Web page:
In a practical sense, apart from the role of the Second Law Officer in this State as the senior practising legal adviser to the Crown in right of the State (in all its manifestations), my work involves my undertaking litigation for the Crown which involves constitutional issues; undertaking on brief from the Commonwealth Attorney-General’s Office matters arising under the Hague Convention on Civil Aspects of International Child Abduction; and appearing as Counsel in civil matters if requested to do so by the Director of Public Prosecutions.

I have no role in advising the private sector (whether directly or through Agencies of the Crown) except in very special cases in which the Attorney-General has directed or requested me to do so. Nor should that be my function, given the scope for conflict of interest to which that would give rise. I continue to receive periodically from members of the public requests for advice on a variety of issues. These are consistently rejected with an explanation of my role and suggestions as to appropriate sources for the legal assistance sought.



As the schedule to this report indicates, the number and spread of advisings has changed little from the preceding year. The advisings recorded are only those given formally, and there is still a significant amount of advice which is given either by telephone or email which, if uncomplicated in nature (as such advice usually is), does not find its way into the figures.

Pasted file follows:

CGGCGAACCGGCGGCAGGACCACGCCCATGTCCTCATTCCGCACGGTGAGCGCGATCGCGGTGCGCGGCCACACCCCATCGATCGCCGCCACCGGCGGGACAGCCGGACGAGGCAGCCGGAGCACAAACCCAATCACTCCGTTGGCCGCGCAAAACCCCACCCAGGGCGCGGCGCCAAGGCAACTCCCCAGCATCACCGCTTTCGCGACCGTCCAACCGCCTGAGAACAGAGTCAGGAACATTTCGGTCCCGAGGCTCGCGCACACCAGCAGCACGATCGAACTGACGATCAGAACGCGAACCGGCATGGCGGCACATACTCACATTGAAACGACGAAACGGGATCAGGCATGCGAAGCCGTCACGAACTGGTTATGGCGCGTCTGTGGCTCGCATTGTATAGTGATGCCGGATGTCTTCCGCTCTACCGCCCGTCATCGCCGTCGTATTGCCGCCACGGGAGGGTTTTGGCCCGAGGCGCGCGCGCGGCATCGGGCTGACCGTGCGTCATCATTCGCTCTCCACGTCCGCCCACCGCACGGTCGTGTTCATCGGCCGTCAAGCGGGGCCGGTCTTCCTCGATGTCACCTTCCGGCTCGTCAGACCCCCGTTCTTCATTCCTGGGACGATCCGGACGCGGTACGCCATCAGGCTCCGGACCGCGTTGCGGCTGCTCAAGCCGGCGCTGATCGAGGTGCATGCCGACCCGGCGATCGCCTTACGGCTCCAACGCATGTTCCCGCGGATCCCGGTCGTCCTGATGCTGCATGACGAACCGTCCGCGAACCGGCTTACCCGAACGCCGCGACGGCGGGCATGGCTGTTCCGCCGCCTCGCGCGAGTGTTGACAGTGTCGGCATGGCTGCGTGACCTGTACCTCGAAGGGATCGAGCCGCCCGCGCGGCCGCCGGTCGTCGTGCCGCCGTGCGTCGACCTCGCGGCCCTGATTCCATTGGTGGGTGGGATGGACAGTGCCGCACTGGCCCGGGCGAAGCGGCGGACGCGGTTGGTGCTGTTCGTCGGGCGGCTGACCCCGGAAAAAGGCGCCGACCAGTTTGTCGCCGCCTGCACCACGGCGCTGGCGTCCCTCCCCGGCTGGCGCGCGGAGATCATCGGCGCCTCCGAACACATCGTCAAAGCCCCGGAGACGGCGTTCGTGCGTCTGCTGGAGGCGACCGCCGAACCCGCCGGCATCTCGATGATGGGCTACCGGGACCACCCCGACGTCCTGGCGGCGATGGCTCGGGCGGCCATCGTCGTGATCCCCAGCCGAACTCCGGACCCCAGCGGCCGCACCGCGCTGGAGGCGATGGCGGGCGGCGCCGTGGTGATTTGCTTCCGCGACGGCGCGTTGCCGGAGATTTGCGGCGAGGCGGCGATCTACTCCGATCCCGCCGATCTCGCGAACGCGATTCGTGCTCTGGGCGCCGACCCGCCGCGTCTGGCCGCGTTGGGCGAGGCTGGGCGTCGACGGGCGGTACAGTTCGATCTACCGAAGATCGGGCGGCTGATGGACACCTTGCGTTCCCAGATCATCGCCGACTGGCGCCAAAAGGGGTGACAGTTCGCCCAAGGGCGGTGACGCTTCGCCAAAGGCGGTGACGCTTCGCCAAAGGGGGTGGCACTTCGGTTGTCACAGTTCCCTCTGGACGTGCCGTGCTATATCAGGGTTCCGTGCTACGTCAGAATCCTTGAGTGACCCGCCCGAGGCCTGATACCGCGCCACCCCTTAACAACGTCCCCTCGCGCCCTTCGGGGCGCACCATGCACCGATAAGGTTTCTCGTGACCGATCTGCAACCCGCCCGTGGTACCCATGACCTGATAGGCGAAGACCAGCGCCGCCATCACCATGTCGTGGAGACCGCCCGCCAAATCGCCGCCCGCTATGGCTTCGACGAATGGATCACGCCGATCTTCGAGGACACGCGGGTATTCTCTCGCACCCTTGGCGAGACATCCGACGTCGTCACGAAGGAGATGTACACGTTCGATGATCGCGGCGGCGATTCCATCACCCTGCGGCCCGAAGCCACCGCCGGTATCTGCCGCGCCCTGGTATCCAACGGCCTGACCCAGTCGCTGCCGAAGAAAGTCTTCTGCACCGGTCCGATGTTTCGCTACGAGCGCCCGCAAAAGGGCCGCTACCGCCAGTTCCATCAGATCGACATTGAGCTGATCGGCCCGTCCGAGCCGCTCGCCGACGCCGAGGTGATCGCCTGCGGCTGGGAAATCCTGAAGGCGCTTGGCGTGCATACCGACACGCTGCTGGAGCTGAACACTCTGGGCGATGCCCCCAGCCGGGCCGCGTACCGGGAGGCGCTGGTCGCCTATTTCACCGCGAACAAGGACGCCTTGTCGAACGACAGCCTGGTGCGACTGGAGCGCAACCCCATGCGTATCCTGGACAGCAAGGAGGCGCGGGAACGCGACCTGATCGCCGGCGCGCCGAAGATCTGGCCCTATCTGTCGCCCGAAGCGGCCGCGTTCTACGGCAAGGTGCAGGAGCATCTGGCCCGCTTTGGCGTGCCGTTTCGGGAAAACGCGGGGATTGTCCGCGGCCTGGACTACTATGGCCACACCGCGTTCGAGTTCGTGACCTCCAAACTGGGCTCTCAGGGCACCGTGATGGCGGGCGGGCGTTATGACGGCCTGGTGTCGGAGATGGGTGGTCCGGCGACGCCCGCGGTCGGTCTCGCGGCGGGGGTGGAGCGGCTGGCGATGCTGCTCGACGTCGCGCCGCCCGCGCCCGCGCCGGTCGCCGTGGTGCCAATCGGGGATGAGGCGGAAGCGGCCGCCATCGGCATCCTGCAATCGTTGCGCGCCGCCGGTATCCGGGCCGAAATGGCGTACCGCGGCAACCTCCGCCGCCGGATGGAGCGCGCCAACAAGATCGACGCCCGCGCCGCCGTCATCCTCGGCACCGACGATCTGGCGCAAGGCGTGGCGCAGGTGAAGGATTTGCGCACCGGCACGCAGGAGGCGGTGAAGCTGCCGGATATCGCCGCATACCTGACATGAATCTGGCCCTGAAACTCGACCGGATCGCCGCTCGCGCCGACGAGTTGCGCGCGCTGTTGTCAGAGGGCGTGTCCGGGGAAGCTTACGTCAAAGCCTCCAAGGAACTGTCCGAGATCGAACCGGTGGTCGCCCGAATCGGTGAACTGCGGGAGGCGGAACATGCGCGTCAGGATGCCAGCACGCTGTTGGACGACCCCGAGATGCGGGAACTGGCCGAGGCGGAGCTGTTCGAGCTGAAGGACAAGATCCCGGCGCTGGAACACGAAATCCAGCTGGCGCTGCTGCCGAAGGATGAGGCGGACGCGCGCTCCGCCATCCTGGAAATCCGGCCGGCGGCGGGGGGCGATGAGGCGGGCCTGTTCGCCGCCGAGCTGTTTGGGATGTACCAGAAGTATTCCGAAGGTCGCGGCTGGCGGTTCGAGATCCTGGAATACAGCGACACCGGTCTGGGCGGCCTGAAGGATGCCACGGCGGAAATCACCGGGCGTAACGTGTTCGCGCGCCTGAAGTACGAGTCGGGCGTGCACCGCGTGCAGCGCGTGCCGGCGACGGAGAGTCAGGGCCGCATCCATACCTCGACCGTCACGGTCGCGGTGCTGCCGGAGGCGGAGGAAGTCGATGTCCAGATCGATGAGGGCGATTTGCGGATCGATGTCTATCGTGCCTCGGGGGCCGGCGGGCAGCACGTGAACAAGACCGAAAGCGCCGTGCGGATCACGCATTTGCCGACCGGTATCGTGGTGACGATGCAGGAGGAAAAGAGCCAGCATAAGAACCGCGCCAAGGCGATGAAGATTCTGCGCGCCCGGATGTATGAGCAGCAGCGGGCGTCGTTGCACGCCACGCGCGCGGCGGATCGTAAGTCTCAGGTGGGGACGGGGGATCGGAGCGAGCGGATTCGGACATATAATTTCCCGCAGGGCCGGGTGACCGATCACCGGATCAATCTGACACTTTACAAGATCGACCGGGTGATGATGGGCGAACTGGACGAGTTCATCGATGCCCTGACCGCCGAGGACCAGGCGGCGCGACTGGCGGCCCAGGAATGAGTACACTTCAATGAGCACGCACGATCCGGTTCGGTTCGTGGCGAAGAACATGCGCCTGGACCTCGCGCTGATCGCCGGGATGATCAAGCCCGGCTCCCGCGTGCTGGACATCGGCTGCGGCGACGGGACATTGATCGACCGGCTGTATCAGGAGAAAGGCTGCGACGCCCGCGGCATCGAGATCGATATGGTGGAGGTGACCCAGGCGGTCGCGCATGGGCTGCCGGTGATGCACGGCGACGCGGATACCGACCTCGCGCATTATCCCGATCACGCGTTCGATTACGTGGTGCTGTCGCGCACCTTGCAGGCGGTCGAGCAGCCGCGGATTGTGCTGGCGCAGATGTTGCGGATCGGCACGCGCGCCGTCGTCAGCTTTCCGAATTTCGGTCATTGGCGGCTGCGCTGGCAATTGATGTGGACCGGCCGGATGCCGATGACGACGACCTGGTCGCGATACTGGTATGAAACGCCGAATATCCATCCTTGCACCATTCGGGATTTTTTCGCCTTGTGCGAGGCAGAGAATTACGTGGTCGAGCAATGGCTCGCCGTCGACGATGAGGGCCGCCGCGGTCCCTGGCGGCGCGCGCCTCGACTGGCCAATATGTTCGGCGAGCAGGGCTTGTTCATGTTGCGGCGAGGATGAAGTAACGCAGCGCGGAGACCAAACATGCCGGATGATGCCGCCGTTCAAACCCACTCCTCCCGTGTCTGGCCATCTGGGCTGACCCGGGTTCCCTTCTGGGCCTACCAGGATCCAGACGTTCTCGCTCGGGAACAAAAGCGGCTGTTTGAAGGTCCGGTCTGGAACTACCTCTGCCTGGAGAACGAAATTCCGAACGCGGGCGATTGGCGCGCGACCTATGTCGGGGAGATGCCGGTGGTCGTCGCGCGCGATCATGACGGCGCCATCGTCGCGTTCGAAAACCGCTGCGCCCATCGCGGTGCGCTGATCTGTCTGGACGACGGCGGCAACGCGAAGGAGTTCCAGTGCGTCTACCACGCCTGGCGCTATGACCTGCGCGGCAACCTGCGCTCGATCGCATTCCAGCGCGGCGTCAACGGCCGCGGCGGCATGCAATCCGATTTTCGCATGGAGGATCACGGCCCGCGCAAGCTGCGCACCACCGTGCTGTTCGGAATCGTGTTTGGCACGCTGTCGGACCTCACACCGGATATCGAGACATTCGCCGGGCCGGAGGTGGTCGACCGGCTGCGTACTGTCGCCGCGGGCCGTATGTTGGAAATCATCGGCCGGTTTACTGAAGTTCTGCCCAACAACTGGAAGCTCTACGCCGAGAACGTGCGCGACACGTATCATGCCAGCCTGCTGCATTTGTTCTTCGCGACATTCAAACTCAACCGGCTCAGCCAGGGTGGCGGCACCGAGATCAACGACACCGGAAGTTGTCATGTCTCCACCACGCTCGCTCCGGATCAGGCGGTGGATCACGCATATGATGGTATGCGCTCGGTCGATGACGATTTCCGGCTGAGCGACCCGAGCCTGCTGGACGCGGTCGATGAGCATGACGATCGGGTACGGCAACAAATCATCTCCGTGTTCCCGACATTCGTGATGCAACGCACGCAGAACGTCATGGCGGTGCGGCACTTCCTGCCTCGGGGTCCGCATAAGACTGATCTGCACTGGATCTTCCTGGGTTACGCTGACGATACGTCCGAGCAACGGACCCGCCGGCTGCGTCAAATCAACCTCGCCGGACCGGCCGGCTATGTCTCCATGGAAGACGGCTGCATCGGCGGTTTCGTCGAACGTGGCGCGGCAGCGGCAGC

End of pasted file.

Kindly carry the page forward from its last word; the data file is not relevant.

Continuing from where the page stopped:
The unabated volume of requests for advice reflects not only the constant changes in Agency and Instrumentality personnel needing legal advice, but also the increasing volume and complexity of the law which almost daily throws up legal issues which have not previously been the subject of consideration by me.

Constitutional Matters

As was the case last year, there were no proceedings in the High Court in the year under review in which Tasmania was a party and which gave rise to constitutional issues. There was the usual large number of Notices received pursuant to Section 78B of the Judiciary Act, but only one gave occasion for Tasmania to mount an intervention. A decision in that matter is presently reserved. In all other matters in which Notices were received, they either had no direct significance for Tasmania or any argument that I might have advanced on behalf of the State was adequately addressed in the pre-circulated submissions of others.